May 1, 2008. Posted by Joshua Jackson.
This photo of B.B. King and Clarence Gatemouth Brown was taken at the 2005 New Orleans Jazz And Heritage Festival. It's from "Last Days of Fame," a powerful piece of photojournalism by Jennifer Zdon.
Gatemouth and I shared a birthday, though we were separated by half a century. I first met him at WWOZ in New Orleans. He sat in our tiny on-air studio, his head buried beneath a black Stetson, his hands wrapped around a small pipe. The occasional waft of an illicit substance. This must explain the fact that, as Michael Bourne once discovered, Gatemouth Brown loves to eat grape jelly on everything...including steak. Strange things happen.
In 1999, I attended the Public Radio Program Directors conference in Memphis, Tennessee. The Peabody Hotel, as I recall, where mallard ducks marched through the hotel hallway (led by a man in a tuxedo, suggesting penguin not duck) and climbed a flight of custom-made steps into the lobby fountain. This was part of the hotel's daily schedule. Strange things happen.
I went to BB King's Blues Club on Beale street one night. Gatemouth Brown was performing live. WBGO and JazzSet were broadcasting the show. NPR's Bettina Owens threw a huge party to celebrate the fact that this concert was NPR's first live webstream! I had no relationship whatsoever with any of this, other than kid spectator. One year later, however, I was working on an NPR show. And the next year, I started working at WBGO. Strange things happen.
© 2008 WBGO
April 9, 2008. Posted by Joshua Jackson.
The Village Vanguard is is one of my favorite places in New York. With that simple statement, it gives me great pleasure to introduce WBGO's newest adventure. We're starting a monthly concert series from the legendary jazz club. Our eventual plan is to air the shows live on WBGO, and stream them simultaneously on NPR's Music site. Last night, we took the first of many baby steps.
Guitarist Adam Rogers made his debut as a leader at the Vanguard, and we recorded our initial show for this series. An evening of "firsts," so to speak.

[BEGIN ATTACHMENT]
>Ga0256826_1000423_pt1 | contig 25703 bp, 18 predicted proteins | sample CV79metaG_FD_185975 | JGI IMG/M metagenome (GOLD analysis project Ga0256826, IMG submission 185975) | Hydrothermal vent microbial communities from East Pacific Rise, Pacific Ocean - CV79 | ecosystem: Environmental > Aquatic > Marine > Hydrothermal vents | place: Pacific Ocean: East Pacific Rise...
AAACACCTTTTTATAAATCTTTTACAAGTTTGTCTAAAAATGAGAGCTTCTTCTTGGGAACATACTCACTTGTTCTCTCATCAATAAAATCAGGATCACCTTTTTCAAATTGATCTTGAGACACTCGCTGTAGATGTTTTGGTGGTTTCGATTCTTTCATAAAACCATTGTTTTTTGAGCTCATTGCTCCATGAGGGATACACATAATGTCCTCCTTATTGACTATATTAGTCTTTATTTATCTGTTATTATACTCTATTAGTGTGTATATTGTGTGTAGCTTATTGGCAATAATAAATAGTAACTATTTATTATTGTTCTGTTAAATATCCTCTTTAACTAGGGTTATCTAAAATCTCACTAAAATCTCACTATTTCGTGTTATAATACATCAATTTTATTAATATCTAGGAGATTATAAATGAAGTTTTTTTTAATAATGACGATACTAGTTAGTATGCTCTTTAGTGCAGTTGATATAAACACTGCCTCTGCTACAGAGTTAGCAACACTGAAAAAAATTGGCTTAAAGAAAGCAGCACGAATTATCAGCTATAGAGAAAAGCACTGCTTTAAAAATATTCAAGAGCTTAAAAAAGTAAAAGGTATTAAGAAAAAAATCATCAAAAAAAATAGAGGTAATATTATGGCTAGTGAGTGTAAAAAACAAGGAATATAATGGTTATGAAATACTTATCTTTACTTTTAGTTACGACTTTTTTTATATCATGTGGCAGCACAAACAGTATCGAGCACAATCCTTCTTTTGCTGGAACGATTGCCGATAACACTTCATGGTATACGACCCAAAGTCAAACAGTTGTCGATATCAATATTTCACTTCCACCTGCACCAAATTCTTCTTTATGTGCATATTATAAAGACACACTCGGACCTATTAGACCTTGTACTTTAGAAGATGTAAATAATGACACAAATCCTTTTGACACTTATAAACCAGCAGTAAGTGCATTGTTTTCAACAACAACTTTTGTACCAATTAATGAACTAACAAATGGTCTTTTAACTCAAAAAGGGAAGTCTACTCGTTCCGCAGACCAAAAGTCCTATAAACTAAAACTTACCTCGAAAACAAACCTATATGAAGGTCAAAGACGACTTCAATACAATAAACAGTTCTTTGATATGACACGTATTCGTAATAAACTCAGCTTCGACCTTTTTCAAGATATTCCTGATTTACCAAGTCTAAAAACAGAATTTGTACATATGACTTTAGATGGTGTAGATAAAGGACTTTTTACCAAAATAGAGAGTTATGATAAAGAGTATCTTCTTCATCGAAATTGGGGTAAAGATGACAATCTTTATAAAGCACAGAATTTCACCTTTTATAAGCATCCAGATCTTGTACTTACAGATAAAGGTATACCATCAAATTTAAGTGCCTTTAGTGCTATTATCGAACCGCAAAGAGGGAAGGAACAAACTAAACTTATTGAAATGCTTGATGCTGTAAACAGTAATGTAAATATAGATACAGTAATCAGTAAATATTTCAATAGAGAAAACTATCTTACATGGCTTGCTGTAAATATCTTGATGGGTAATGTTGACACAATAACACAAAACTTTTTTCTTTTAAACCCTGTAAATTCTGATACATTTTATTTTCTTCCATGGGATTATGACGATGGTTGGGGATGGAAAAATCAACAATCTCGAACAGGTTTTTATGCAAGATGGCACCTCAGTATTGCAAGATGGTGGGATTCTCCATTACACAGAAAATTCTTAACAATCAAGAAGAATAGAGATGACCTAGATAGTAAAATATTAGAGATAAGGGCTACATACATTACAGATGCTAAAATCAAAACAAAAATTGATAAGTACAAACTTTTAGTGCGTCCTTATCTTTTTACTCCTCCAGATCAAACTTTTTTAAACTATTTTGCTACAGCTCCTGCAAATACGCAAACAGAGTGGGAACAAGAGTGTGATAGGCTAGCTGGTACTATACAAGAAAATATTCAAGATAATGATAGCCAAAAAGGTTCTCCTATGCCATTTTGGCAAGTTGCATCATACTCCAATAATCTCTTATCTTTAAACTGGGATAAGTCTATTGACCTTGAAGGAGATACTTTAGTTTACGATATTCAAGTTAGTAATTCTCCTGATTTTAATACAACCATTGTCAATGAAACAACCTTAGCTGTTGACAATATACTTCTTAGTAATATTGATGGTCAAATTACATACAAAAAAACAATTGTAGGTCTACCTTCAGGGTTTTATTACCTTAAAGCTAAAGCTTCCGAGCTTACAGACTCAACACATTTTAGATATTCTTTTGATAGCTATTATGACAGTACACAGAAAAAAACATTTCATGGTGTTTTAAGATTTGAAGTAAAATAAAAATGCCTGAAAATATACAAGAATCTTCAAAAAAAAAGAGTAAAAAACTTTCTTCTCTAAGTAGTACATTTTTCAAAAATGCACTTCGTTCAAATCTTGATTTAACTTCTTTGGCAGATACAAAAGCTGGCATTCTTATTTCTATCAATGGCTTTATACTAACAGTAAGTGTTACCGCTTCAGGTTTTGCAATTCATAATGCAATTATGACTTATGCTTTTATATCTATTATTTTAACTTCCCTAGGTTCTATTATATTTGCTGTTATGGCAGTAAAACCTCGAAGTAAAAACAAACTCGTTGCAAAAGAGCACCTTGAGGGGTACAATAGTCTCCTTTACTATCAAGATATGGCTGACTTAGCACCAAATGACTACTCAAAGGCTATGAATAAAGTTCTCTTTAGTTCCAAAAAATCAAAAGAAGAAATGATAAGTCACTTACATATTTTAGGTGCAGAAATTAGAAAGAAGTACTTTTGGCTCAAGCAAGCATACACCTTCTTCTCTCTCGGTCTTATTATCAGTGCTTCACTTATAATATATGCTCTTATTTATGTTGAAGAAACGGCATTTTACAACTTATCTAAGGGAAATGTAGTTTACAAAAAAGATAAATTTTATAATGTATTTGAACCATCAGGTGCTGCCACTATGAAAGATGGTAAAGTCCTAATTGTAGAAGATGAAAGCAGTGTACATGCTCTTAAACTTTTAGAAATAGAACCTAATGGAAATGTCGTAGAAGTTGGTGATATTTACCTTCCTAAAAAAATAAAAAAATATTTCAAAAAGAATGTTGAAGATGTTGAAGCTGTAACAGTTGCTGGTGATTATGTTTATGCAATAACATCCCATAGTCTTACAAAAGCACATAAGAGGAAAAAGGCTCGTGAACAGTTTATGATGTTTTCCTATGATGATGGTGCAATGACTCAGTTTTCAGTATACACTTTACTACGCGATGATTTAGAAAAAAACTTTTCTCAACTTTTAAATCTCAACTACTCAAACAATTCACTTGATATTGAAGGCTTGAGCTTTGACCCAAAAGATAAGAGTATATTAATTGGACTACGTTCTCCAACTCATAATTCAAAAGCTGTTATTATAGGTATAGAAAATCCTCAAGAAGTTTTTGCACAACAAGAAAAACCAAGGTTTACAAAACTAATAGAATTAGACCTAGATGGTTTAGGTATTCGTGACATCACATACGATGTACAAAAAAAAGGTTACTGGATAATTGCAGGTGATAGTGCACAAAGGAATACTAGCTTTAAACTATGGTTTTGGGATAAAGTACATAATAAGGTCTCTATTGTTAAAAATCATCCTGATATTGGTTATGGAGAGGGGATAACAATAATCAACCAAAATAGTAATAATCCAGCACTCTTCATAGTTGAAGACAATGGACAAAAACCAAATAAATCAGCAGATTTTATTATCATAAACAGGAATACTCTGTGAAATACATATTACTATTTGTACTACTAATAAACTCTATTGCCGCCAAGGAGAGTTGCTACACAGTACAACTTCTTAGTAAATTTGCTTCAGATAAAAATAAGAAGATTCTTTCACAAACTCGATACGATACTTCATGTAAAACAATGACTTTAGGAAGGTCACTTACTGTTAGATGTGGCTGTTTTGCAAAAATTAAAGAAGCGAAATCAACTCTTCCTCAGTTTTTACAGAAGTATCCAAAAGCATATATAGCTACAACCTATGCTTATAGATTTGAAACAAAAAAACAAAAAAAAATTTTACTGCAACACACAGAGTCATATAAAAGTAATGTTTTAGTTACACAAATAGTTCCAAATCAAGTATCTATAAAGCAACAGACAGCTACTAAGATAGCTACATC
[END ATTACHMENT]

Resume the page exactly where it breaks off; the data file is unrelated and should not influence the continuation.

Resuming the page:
Here's the basic information:
Adam Rogers, guitar
Mark Turner, tenor
Edward Simon, piano
Scott Colley, bass
Jeff "Tain" Watts, drums
Long Ago and Far Away
We also recorded the second set. Someday you'll get to hear that, too! Stay tuned to the blog for more information about WBGO's new series, Live at the Village Vanguard.
© 2008 WBGO
March 12, 2008. Posted by Joshua Jackson.
I am a city dweller, plagued by the New Yorker bias. That is, I very rarely go to New Jersey for anything other than to work at WBGO. However, I am not so entrenched that I won't shake my preconceptions for the right set of circumstances. So last night, I ventured to SOPAC for a performance from the SF Jazz Collective, a pride of eight musicians of the highest caliber.
Each year, the collective features original commissions, as well as arrangements of a noted modern jazz composer. This season, the band turns their all-seeing eye on composer and saxophonist (and Newark native) Wayne Shorter.
The end of time was the beginning of the set. Saxophonist Miguel Zenon's arrangement of Shorter's "Armegeddon" set us on the trailhead.
Here's what followed:
This That and the Other - a Joe Lovano original
The Angel's Share - penned by Matt Penman, a New Zealand import
Diana - from Shorter's Native Dancer, arranged by Renee Rosnes
Go - Stefon Harris arranged this Shorter composition with some backbeat boom bap. Great way to end the first half.
The second set pushed ahead into the abstract, modern aesthetic that makes the collective such a great band to hear. Drummer Eric Harland's "The Year 2008" set the tone, a composition built around a recorded vocal chant, Martin Luther King's "I Have a Dream" speech, and a reading of the Declaration of Independence. Rosnes' "Aurora Borealis" followed. Trumpeter Dave Douglas contributed "Secrets of the Code," an original work that used snippets of Wayne Shorter's music as source code embedded as a thread throughout the composition. Great stuff. The newest member of the collective, trombonist Robin Eubanks, ended the evening with his arrangement of Shorter's "Black Nile."
Only two complaints. The piano monitor levels in the house made the trombone articulation inaudible. That's just the music nerd in me. The other issue is this: I could not hear all of the band's repertoire in a single night. The SF Jazz Collective had more music in the kitty, but I'll have to see them again to hear the rest. Will do.
© 2008 WBGO
March 10, 2008. Posted by Joshua Jackson.
Free music at J&R was the lone spot of sunshine on an otherwise gloomy Saturday. Catherine Russell performed live on Saturday Afternoon Jazz, hosted by Monifa Brown. Listen to the show now. You can also catch Catherine Russell singing at our next Kids Jazz Series program, this Saturday, March 15th 12:30pm at NJPAC. Don't forget to bring a kid. Preferably one you know.
© 2008 WBGO